Wednesday, 26 March 2014


Atwood, M, The Edible Woman, Canada, 1969, (McClellan and Stewart)

Clare, J, Badger, London, 1848

Ritson, J, An Essay on Abstinence from Animal Food, as a Moral Duty, London, 1802, (Kessinger Publishing, 2009)

Toklas, B. A, Murder in the Kitchen, Paris, 1954, (Penguin, 2011) 

Vegan Videos

To round off this blog, I wanted to post something you could take away with you. Perhaps you are interested in finding out more about this lifestyle, or maybe you want to know how you could reduce the animal suffering and your carbon footprint? Below are some great documentaries that I urge you to watch. You never know, they could be the start of something beautiful!

( P.s most of them are on Netflix)

Food inc. By Robert Kenner. (Trailer

Forks over Knives by Lee Fulkerson. (Trailer

Vegucated by Marissa Miller Wolson (Trailer

Earthlings by Shaun Monson (Trailer

The Raw Truth: Part 2

The truth is hard to stomach, especially when it comes to our food. The simple fact is, we have become disassociated with what we are eating. How many of us know the journey of our food? Where it comes from? What’s its story?

Perhaps we just don’t want to know. Like Marian in the previous post, you would think twice about tucking into that steak if it suddenly became gristle and sinew. Despite this, a number of chefs such as Jamie Oliver and Hugh Fearnley-Whittingstall, believe knowing the truth is an important part of appreciating your food and have slaughtered animals on air in order to provide an insight into the world of meat manufacturing. Surprisingly it was vegetarians and vegans who praised this the most, because they believe in the necessity of educating people about where meat comes from, whereas meat eaters everywhere were outraged by what they were watching. However, exposing the truth behind our food isn’t a modern phenomenon and we have seen examples of it on this course, especially in Alice B Toklas’s food memoir Murder in the Kitchen.

In the following extract she talks about killing a carp:

“The first victim was a lively carp...I carefully, deliberately found the base of its vertebral column and plunged the knife in. I let go my grasp and looked to see what had happened. Horror of horrors. The carp was dead, killed, assassinated, murdered in the first, second and third degree. Limp, I fell into a chair, with my hands still unwashed reached for a cigarette, lighted it, and waited for the police to come and take me into custody.'

The description is reminiscent of crime literature. The animal is a “victim” and Alice is the murderer, given the task of its assassination. To distract the audience from the gruesome task in hand, she adopts a comedic tone. She lights a cigarette after the deed, much like a hardy and satisfied criminal, then awaits her arrest.

Despite the humour, she draws attention to our discomfort around the killing of our food. We laugh while inwardly cringing, wondering whether we could stomach the process itself. 

Wednesday, 12 March 2014

The Raw Truth: Part 1

Food is an emotional business. You hear it all the time; scary tales of women who have gained 20lbs because of depression, scary tales of women who are nothing but bones after heartbreaks and every chocolate laced, pastry encrusted story in between.

One such woman is Marian from Margaret Atwood’s The Edible Woman. Stuck in a lover’s limbo, she finds she cannot stomach a lot of the food she once could, particularly meat. The question we must ask (being a vegan blog and all) is why does this happen? What is it about meat that especially that turns Marian off and how does it fit in with her emotional state?

Whilst out at a restaurant, Marian watches as her “half-eaten steak” becomes “a hunk of muscle.” She describes how “it was flesh and blood, rare, and she had been devouring it. Gorging herself on it.” What had once been natural to Marian, the eating of the steak, has now become an unnatural act because she identifies with the food on her plate, realising that it used to be “part of a real cow that once moved and ate and was killed.” Unlike the synthetic rice pudding she ate earlier, this steak once had a history, a life and felt pain. It is possible that Marian sees herself in the steak (strange, I know) as she is being treated as a lifeless form too, only existing for one purpose, to be a wife and mother. When Marian rejects the steak, she also rejects that version of herself.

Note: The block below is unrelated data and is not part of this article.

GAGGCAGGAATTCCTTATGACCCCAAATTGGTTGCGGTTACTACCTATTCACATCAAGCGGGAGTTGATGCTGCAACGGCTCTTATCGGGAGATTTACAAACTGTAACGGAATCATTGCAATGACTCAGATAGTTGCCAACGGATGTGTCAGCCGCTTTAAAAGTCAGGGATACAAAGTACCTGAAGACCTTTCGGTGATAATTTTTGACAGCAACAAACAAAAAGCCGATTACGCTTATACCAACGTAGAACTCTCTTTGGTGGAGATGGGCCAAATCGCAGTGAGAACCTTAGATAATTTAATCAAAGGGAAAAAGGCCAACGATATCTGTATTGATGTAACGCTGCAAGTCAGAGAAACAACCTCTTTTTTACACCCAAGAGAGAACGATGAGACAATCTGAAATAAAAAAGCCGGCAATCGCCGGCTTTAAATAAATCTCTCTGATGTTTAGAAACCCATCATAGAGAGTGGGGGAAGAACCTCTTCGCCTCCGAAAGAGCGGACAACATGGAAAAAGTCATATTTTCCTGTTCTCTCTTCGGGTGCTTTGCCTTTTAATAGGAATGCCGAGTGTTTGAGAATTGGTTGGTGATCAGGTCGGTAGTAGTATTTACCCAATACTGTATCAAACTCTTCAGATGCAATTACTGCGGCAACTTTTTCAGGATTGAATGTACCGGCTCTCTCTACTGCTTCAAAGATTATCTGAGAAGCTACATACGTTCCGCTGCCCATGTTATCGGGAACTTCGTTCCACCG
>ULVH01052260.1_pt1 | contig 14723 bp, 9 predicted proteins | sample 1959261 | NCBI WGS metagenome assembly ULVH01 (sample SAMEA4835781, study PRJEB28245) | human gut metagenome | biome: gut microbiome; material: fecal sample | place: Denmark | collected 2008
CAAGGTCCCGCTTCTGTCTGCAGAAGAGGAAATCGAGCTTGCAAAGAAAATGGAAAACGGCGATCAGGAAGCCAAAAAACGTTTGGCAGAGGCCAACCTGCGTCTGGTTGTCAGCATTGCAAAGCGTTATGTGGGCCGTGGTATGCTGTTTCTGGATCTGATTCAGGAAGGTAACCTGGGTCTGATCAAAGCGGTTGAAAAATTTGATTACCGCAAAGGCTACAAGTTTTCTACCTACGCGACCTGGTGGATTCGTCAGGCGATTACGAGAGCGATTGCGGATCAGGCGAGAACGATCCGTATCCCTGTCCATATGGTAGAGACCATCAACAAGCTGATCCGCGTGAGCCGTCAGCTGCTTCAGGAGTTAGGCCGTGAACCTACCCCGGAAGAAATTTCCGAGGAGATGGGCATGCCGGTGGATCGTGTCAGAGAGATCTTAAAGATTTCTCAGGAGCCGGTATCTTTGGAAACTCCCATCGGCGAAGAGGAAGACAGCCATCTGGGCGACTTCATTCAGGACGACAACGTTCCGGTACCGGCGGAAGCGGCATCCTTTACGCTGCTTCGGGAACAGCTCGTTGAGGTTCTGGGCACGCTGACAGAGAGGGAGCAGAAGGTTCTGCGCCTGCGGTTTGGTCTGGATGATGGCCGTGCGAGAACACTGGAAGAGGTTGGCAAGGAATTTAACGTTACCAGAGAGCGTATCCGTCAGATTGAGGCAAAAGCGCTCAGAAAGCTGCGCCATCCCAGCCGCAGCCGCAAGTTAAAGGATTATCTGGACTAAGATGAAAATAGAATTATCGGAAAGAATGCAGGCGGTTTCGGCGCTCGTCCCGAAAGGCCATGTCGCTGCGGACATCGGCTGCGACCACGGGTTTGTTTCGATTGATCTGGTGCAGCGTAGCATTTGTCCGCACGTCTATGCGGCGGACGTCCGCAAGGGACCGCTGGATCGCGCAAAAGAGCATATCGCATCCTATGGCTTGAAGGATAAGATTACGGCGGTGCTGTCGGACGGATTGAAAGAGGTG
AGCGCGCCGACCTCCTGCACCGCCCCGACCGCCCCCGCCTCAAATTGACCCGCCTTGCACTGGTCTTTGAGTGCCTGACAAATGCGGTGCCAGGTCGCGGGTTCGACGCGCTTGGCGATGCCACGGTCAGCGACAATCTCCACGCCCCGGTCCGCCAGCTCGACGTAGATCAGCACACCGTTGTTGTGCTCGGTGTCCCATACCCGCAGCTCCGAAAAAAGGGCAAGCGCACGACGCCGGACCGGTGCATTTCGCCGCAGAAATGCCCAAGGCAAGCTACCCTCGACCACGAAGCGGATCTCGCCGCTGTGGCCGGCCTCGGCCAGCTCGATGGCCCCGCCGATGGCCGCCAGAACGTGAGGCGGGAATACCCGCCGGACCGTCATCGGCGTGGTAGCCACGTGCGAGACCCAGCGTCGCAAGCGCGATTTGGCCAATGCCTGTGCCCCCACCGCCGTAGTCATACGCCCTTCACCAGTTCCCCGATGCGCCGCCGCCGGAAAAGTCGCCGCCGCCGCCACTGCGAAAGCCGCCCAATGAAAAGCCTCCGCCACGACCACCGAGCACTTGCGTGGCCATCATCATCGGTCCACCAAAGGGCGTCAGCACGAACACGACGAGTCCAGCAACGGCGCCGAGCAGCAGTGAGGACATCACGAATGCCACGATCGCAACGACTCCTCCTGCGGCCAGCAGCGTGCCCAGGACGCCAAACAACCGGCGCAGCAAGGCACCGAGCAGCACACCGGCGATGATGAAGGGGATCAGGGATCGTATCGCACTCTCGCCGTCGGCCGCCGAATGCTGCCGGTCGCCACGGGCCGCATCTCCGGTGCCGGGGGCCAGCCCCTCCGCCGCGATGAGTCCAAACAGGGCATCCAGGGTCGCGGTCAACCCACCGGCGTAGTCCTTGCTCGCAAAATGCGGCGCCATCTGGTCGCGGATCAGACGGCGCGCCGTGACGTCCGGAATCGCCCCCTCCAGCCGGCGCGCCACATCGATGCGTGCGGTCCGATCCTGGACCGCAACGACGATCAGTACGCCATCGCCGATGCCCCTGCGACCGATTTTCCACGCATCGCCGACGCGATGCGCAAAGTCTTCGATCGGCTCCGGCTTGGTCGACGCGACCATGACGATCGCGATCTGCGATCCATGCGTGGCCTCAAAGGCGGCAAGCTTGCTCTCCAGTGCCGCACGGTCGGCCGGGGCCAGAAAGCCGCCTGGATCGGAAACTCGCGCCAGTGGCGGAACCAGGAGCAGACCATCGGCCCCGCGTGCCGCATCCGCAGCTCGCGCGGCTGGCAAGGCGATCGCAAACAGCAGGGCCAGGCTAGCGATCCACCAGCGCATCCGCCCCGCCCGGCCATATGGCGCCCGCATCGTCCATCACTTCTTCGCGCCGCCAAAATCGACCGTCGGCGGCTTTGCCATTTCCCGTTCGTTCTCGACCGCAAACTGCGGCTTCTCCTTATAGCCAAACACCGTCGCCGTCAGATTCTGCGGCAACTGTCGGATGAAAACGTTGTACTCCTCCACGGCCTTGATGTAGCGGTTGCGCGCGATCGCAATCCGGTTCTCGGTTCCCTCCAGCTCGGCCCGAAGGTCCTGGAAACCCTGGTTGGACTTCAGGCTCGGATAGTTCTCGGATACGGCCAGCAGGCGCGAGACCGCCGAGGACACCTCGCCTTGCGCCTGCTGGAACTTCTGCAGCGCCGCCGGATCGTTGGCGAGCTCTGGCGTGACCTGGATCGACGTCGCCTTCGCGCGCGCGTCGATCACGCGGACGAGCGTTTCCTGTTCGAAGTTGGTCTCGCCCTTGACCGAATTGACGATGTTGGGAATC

As the book progresses, she continues to give food human characteristics. She talks about chicken and how “it came with an unpleasantly complete skeletal structure and [how] the skin…would be too much like an arm with goose bumps”. It’s not unusual that the first food Marian rejects is meat- it is the most primal of food sources. Confronted with meat, Marian cannot hide. She is reminded of her real emotions and wants to disassociate from them. The truth is easier to hide in puddings and stews. In fact, Marian does exactly this at Trevor’s dinner party. She “scrape[s] most of the sauce from one of the hunks of meat…and tossed it over the candles”. The meat represents her unadulterated emotions and the domestic version of herself. I argue that, here, she is rejecting them both. She doesn’t want to get married but she doesn’t want to admit that to herself. She cannot stomach the raw truth. 

Saturday, 22 February 2014

Vitao Organic: Vegan Restaurant Review!

I’ll be the first to admit that I’m a rubbish cook. For me, the kitchen resembles a kind of torture chamber with utensils meant for slicing, peeling, boiling and crushing. Unfortunately, my housemates don’t share my fear and insist on making extravagant dinners most nights while I hide in my bedroom, the intermingling stench of frying meat and exotic spices seeping underneath my door.

My diet is simple. I like: fruits, vegetables, rice, potatoes and pasta. I like it all the more if I don’t have to cook it. When I first started this blog, I had hoped to construct fancy vegan recipes and show off my superb cooking skills. Realising this wasn’t going to happen, I thought I had better come up with some other way to showcase the variety of innovative dishes that are often not associated with a vegan diet.